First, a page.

Each Fall I find myself struggling to accept the seasonal loss of light and color. The Northern Hemisphere is tilting toward the dark and cold side and there is nothing I can do about it. This year I held on as hard as I could for as long as I could and I’ve stored up the images that I need to sustain me until Spring. Beginning at the end of September, I went on a fall foliage bender like never before. Before it was all said and done, denial fueled a journey to the relatively low elevations of extreme Western Colorado and Eastern Utah.
Alexander Supertram (the camper) at Sand Flats near Moab, Utah
The high desert around Grand Junction and Moab is always visually stunning. Add the colors of fall to the red rocks and big vistas and you have a beauty that is hard to describe. I’ll let the pictures tell the story.
“High Desert Sunrise”
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“As Close As I Dare” – I basically crawled to the edge of the Goose Neck turn of the Colorado River, afraid the bank would cave in.
I’ve been editing photos like a maniac several days now and I’m finally ready to share more. Last week’s photo expedition to the Utah Desert was a success and I’ll be sharing a bunch or images. I’ll keep it short and sweet this morning and simply brag about the fact that we drove Alexander Supertramp right through the middle of a Hollywood set on the remote Shafer Canyon Road, the back road into Canyonlands National Park. We knew something was up when we took note of a campsite along the Colorado River. A long ticky tacky row of luxury tents and heated outdoor sitting areas were the first signs that something big was being filmed nearby. It turned out that HBO is filming a mini series, a remake of the 1970’s movie “Westworld”.
The set of “Westworld”
A lot of movies have been filmed in these canyons over the years and on this day, they were filming at “Thelma and Louse Point”. At a crest in the road, we literally drove less than ten feet from the actors, dressed up in western wear, plates in hand waiting in line to eat lunch. We had no idea at that moment that we might have been rubbing elbows with Ed Harris or Anthony Hopkins. I’ve got to get a dash cam! Anyway, it all caught us so much by surprise that all I managed to capture with the camera was from a distance. I managed a few shots from the drivers seat with my long lens just before the Sheriff escorted us on down the road. So if you end up watching “Westworld” on HBO, look for Alexander Supertramp in the background during a cemetery scene.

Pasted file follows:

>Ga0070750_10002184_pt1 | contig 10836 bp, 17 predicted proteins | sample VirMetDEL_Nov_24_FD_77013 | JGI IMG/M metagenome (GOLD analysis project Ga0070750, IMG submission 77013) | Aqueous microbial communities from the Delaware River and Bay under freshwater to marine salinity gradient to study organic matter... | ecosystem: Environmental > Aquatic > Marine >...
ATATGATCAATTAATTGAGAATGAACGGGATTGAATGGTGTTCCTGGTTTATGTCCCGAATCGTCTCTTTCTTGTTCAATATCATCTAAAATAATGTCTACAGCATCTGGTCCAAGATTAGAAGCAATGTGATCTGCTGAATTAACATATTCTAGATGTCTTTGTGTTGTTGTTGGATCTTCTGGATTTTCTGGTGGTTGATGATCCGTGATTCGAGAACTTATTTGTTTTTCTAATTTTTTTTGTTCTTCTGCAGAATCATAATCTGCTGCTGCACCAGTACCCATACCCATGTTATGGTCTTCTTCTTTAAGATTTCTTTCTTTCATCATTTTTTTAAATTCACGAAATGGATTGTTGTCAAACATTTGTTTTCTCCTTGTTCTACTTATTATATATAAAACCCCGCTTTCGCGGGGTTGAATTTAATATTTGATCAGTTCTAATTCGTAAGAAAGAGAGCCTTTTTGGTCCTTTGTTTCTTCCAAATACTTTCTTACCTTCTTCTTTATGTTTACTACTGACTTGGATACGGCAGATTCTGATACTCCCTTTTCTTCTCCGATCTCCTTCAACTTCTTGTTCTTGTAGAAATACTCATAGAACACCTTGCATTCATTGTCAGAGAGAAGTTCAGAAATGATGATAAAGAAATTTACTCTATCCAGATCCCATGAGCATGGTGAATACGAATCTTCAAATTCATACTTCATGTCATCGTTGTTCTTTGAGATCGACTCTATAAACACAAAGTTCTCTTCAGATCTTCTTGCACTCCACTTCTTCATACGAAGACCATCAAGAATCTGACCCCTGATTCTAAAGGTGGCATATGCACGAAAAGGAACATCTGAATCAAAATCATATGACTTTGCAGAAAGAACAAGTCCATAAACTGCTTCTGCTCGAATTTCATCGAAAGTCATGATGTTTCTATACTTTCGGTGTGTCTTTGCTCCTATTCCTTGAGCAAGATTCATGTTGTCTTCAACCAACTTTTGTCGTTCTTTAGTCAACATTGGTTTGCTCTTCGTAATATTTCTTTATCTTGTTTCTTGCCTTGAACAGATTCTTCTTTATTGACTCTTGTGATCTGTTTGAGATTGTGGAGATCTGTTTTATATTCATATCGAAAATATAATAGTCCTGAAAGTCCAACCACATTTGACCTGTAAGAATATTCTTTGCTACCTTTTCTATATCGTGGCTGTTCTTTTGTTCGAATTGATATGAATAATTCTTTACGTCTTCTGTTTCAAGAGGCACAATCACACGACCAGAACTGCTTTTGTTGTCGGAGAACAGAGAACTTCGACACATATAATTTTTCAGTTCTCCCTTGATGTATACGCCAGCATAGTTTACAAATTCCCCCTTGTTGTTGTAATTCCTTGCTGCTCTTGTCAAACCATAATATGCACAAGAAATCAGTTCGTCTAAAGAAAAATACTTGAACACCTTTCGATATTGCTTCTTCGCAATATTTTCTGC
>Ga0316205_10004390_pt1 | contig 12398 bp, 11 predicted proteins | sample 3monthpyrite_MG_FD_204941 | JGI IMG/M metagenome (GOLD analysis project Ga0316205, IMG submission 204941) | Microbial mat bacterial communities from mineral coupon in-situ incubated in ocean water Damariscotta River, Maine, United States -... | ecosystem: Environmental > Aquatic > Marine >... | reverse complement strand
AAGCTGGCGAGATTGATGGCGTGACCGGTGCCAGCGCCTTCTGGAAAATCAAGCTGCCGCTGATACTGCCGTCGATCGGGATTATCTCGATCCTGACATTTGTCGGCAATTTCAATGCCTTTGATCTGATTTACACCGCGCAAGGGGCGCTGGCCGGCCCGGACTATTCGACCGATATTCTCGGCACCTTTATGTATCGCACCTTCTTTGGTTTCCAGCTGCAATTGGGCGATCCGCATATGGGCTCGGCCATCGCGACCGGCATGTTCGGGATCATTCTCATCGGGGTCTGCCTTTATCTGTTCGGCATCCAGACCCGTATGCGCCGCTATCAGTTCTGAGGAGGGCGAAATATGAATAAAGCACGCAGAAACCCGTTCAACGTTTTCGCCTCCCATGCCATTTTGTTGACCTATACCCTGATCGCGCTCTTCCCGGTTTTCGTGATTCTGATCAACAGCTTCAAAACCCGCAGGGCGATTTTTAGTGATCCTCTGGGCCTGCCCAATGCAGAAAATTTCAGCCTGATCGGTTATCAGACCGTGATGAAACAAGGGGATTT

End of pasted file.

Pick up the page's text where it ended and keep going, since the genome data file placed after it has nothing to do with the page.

Abundance truly is in the eye of the beholder. It isn’t something we can own or possess, it is a mindset of freedom. So I’m standing at the Rim of Schaffer Canyon within Canyonlands National Park and this fully equipped adventure RV pulls up right behind Alexander Supertramp. Big Wheels, three feet of clearance and two motorcycles strapped to the back, this rig was a zombie proof fortress on a Mercedes Chasis. Jealousy reared its ugly head within me. “Where are you from?”, I asked the Man and Woman as they climbed down from the lofty coach. “Germany” he replied with a heavy accent. “Are you going around the world?”, I asked. “Just the America’s, we started with Alaska and are going south to Patagonia” he informed me. We walked over to the viewpoint and looked down at the Shaffer Canyon Switchbacks. “Are you going down there?”, I continued to quiz him. “Not in that” he said, referring to his rig. “Vee vill go on za bikes”. His rig weighed 18000 pounds and he was concerned the the road would not hold.
My envy began to subside. We had driven up the switchbacks the previous day and had never felt so free as I did in the wild Colorado River Basin below. We had driven through an expansive swath of some of the most remote wilderness in the country with everything we needed to make that possible, what more could I want. Sure I admire the German couple and I could see that their abundance was in their freedom, not in their highly cool rig.